Newly identified dendritic action potentials give humans unique brain power

January 02, 2020

Newly discovered action potentials in neuronal dendrites neurons uniquely amplify the computational power of the human brain, according to a new study. The results provide critical insights into the physiological circuits that underpin cortical network behavior. While it's widely understood that the active electrical properties of dendrites play a critical role in neuronal signaling and are fundamental to brain function, much of what is known about active dendrites has been gleaned from the brains of rodents. Unlike rodent brains, however, the human brain's cortical layers are thick - particularly layer 2 and 3 (L2/3), which contains numerous neurons with large and elaborate dendritic trees. Recent studies have shown a developmental program that drives the disproportionate thickening of L2/3 - a unique characteristic that may be fundamental to what makes us human. Albert Gidon and colleagues used somato-dendritic patch clamp and two-photon imaging to directly probe the active properties of L2/3 dendrites in slices of human brain tissue. The investigation revealed several previously unidentified electrical properties unique to L2/3 neurons unknown in all other neurons studied to date. Gidon et al. also identified a new class of dendritic calcium action potentials (dCaAPs). The findings make the activity of L2/3 dendrites far more complex than previously thought, according to the authors. By modeling their properties, the authors demonstrate the ability of single neurons to solve computational problems that were previously thought to require multi-layer neural networks.

American Association for the Advancement of Science

Related Human Brain Articles from Brightsurf:

Does the human brain resemble the Universe?
An astrophysicist of the University of Bologna and a neurosurgeon of the University of Verona compared the network of neuronal cells in the human brain with the cosmic network of galaxies... and surprising similarities emerged

New multiscale view of the human brain
Researchers from University of Barcelona study how multilayers that form the human brain interact at different resolutions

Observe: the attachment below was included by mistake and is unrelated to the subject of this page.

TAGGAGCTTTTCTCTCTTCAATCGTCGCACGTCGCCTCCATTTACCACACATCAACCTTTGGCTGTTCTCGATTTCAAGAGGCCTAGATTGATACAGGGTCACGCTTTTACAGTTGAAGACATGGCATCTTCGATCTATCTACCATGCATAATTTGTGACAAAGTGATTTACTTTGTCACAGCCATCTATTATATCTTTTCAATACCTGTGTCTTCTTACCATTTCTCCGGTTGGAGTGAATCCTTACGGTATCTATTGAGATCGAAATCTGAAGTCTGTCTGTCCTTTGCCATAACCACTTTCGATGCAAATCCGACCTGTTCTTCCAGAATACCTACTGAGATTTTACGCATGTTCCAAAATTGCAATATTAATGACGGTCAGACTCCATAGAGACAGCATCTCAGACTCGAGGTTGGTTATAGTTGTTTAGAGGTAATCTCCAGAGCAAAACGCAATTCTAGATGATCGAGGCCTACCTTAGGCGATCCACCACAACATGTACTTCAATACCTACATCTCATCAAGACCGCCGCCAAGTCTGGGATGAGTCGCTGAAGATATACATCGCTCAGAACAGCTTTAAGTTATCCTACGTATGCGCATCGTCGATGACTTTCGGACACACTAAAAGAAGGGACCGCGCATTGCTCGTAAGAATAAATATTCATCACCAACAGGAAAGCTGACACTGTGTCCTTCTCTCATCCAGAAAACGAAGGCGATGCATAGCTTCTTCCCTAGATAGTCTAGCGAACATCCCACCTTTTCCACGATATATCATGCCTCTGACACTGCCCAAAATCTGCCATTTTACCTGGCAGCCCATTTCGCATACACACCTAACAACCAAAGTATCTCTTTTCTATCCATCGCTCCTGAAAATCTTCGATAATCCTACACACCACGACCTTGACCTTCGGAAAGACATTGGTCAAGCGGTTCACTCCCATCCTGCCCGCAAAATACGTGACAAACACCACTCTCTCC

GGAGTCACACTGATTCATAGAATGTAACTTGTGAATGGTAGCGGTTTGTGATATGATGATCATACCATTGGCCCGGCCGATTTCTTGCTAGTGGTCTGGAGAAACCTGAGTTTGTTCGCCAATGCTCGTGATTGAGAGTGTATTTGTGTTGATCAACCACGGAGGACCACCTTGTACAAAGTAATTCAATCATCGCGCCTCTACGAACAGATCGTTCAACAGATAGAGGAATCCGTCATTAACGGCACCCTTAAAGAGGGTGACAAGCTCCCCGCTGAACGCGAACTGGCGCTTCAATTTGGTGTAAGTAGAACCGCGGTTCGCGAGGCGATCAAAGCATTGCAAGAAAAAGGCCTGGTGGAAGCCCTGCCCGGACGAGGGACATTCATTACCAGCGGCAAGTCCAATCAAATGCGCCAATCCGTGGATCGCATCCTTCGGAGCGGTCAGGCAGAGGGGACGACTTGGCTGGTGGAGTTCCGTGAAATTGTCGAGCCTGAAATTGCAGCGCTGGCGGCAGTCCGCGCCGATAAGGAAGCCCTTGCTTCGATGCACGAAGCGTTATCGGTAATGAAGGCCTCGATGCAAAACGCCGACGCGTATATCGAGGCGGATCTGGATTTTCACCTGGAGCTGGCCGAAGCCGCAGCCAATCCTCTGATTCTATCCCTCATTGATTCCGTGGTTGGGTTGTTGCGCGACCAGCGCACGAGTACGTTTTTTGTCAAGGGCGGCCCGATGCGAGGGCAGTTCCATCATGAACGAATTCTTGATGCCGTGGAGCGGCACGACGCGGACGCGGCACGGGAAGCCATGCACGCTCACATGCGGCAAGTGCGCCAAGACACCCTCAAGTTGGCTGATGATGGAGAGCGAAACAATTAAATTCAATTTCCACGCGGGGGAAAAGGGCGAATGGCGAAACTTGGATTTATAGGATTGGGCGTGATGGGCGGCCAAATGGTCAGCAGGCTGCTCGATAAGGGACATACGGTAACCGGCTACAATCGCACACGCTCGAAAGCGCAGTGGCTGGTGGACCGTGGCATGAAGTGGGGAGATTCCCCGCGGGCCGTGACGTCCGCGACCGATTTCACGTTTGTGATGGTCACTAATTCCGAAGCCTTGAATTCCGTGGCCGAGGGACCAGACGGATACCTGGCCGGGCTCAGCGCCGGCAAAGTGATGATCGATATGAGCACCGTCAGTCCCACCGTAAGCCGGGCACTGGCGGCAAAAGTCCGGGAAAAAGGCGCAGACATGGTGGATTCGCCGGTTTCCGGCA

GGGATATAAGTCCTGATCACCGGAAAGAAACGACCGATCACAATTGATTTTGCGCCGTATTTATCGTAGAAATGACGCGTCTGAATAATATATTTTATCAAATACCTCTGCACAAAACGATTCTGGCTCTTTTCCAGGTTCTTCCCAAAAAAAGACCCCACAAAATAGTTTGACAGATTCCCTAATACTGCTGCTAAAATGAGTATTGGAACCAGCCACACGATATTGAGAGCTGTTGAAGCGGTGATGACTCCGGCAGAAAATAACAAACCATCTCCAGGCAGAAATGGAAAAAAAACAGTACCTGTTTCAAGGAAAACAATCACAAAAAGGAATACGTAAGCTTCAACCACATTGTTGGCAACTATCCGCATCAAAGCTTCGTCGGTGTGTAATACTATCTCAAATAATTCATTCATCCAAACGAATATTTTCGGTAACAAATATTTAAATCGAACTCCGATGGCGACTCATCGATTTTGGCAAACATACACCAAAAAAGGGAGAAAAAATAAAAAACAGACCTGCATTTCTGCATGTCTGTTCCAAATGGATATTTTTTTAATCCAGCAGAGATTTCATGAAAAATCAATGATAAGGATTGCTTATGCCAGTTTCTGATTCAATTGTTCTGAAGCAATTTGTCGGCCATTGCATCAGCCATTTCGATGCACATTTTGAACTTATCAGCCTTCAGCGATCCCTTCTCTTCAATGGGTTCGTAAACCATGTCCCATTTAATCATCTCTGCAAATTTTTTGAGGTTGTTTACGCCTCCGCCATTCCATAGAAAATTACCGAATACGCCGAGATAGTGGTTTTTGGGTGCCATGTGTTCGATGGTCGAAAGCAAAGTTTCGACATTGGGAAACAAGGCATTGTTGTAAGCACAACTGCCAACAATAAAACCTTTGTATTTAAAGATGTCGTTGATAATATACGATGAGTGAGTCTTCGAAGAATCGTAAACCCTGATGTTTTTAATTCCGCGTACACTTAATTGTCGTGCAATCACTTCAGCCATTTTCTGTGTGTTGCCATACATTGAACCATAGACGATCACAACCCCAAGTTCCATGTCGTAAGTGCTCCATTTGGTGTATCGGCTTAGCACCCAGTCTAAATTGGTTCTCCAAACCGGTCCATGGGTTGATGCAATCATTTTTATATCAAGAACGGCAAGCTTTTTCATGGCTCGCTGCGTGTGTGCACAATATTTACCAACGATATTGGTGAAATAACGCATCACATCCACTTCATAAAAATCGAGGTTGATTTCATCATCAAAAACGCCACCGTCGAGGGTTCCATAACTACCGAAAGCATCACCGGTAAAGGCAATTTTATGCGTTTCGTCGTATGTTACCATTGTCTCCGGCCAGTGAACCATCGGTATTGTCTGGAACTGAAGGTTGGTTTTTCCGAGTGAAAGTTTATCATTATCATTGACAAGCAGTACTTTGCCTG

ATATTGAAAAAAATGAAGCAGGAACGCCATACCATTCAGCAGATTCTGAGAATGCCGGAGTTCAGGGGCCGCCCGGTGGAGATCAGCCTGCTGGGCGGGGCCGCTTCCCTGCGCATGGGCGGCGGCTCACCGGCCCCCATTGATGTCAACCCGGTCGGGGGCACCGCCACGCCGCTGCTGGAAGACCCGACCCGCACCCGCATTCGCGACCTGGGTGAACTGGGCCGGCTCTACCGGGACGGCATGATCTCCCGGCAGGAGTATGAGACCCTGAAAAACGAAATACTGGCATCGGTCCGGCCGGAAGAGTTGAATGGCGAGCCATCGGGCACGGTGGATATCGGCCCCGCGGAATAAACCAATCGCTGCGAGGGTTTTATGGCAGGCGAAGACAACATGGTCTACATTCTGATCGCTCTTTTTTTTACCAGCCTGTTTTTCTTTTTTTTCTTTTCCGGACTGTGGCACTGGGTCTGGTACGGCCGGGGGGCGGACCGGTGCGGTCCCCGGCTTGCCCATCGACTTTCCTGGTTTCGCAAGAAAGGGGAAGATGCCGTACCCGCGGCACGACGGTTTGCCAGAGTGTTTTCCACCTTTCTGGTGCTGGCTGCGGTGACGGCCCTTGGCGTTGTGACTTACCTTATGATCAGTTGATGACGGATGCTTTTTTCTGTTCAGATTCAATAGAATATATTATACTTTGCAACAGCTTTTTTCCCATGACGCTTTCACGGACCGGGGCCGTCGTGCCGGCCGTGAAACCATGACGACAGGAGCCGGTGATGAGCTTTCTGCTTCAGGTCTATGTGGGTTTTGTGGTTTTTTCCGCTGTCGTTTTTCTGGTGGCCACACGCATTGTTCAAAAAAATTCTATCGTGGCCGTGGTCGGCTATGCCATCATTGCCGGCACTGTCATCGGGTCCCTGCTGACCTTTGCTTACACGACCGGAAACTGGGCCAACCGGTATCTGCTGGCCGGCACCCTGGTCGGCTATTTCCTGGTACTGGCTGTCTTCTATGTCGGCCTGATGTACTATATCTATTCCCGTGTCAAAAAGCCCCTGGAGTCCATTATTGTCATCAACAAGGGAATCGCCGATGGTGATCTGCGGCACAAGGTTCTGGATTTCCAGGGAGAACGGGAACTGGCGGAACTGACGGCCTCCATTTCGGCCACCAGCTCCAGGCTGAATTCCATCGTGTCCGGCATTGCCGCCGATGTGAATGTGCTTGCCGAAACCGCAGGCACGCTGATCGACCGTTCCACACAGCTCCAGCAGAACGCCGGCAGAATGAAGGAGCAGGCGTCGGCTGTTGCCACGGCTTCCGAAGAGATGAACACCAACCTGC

New model of human brain 'conversations' could inform research on brain disease, cognition
A team of Indiana University neuroscientists has built a new model of human brain networks that sheds light on how the brain functions.

Researchers explore how the human brain is so resilient
Future technology may be able to monitor and modify the brain to produce enhanced team performance, while increasing the efficiency and accuracy of decisions.

Nanoelectronics learn the same way as the human brain
Activities in the field of artificial intelligence, like teaching robots to walk, demand ever more powerful, yet at the same time more economical computer chips.

New genomic atlas of the developing human brain
Researchers at Gladstone Institutes and UC San Francisco (UCSF) Weill Institute for Neurosciences have created a comprehensive region-specific atlas of the regulatory regions of the genome linked to human embryonic brain development.

Human brain size gene triggers bigger brain in monkeys
Dresden and Japanese researchers show that a human-specific gene causes a larger neocortex in the common marmoset, a non-human primate.

Unique insight into development of the human brain: Model of the early embryonic brain
Stem cell researchers from the University of Copenhagen have designed a model of an early embryonic brain.

New method provides unique insight into the development of the human brain
Stem cell researchers at Lund University in Sweden have developed a new research model of the early embryonic brain.

One step closer to understanding the human brain
An international team of scientists led by researchers at Karolinska Institutet in Sweden has launched a comprehensive overview of all proteins expressed in the brain, published today in the journal Science.

Read More: Human Brain News and Human Brain Current Events is a participant in the Amazon Services LLC Associates Program, an affiliate advertising program designed to provide a means for sites to earn advertising fees by advertising and linking to